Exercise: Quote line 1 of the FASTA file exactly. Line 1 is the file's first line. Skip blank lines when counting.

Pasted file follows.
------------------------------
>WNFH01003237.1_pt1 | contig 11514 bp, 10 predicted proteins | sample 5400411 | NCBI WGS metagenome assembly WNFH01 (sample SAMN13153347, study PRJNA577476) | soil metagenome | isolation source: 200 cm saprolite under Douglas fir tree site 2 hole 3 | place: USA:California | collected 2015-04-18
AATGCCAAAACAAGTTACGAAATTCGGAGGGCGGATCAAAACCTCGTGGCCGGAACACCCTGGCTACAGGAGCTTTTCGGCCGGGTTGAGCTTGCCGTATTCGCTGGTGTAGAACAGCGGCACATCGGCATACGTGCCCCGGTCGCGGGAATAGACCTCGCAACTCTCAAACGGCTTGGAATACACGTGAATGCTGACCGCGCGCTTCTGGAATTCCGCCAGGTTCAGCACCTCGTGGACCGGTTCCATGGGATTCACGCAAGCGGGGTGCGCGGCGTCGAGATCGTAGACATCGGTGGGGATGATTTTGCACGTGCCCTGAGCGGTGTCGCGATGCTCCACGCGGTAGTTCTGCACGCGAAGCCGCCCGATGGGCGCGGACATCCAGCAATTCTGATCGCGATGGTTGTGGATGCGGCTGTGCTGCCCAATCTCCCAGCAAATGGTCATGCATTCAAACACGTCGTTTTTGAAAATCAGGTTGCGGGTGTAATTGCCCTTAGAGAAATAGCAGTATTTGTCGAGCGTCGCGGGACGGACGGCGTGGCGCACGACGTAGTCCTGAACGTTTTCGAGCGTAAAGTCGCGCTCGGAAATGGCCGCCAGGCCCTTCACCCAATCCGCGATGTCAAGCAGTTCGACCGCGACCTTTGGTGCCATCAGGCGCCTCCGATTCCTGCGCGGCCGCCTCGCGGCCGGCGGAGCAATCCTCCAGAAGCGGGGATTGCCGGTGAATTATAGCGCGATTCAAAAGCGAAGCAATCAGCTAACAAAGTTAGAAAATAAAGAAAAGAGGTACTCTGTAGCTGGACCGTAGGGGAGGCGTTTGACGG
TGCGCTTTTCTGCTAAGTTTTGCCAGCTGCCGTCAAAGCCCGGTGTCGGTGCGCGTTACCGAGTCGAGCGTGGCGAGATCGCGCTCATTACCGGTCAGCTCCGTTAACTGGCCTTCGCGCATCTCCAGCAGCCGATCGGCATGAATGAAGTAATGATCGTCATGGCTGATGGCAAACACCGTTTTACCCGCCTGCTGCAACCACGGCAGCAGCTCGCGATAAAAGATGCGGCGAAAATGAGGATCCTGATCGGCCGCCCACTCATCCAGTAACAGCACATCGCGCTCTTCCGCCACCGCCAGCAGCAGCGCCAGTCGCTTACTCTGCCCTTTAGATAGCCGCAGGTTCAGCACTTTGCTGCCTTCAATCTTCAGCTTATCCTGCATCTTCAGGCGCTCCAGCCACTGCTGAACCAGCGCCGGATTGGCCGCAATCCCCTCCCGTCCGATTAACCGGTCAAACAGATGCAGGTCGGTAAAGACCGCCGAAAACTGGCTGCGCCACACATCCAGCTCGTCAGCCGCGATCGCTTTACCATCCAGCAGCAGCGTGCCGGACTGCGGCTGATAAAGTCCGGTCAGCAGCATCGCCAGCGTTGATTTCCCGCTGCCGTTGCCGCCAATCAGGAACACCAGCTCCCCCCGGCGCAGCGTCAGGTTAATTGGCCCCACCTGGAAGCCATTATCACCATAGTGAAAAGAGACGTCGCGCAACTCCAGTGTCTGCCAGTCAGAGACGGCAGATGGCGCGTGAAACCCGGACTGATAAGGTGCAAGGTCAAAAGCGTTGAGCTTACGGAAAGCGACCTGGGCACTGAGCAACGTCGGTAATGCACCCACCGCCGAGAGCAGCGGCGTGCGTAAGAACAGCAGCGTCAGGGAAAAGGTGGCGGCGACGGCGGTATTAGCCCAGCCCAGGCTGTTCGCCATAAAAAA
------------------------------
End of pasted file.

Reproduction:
>WNFH01003237.1_pt1 | contig 11514 bp, 10 predicted proteins | sample 5400411 | NCBI WGS metagenome assembly WNFH01 (sample SAMN13153347, study PRJNA577476) | soil metagenome | isolation source: 200 cm saprolite under Douglas fir tree site 2 hole 3 | place: USA:California | collected 2015-04-18